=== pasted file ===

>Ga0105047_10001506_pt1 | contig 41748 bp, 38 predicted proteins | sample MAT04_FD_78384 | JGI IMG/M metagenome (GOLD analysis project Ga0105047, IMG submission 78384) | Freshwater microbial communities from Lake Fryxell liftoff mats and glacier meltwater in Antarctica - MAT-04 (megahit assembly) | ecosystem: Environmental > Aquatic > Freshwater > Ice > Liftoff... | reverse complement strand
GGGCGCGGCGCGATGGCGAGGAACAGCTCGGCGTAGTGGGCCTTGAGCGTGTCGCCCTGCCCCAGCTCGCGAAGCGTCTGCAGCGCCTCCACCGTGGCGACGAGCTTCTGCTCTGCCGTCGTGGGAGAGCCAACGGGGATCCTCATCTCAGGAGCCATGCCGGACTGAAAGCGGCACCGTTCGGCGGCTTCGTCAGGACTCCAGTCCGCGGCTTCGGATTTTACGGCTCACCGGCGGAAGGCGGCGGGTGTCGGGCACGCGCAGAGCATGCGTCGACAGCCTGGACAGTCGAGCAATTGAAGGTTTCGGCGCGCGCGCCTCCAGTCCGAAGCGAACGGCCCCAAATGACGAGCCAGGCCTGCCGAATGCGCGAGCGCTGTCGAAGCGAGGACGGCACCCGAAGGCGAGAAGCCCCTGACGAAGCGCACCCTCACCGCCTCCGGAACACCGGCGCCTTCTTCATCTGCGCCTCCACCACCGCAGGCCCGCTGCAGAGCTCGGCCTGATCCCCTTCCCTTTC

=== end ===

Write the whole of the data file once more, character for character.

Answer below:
>Ga0105047_10001506_pt1 | contig 41748 bp, 38 predicted proteins | sample MAT04_FD_78384 | JGI IMG/M metagenome (GOLD analysis project Ga0105047, IMG submission 78384) | Freshwater microbial communities from Lake Fryxell liftoff mats and glacier meltwater in Antarctica - MAT-04 (megahit assembly) | ecosystem: Environmental > Aquatic > Freshwater > Ice > Liftoff... | reverse complement strand
GGGCGCGGCGCGATGGCGAGGAACAGCTCGGCGTAGTGGGCCTTGAGCGTGTCGCCCTGCCCCAGCTCGCGAAGCGTCTGCAGCGCCTCCACCGTGGCGACGAGCTTCTGCTCTGCCGTCGTGGGAGAGCCAACGGGGATCCTCATCTCAGGAGCCATGCCGGACTGAAAGCGGCACCGTTCGGCGGCTTCGTCAGGACTCCAGTCCGCGGCTTCGGATTTTACGGCTCACCGGCGGAAGGCGGCGGGTGTCGGGCACGCGCAGAGCATGCGTCGACAGCCTGGACAGTCGAGCAATTGAAGGTTTCGGCGCGCGCGCCTCCAGTCCGAAGCGAACGGCCCCAAATGACGAGCCAGGCCTGCCGAATGCGCGAGCGCTGTCGAAGCGAGGACGGCACCCGAAGGCGAGAAGCCCCTGACGAAGCGCACCCTCACCGCCTCCGGAACACCGGCGCCTTCTTCATCTGCGCCTCCACCACCGCAGGCCCGCTGCAGAGCTCGGCCTGATCCCCTTCCCTTTC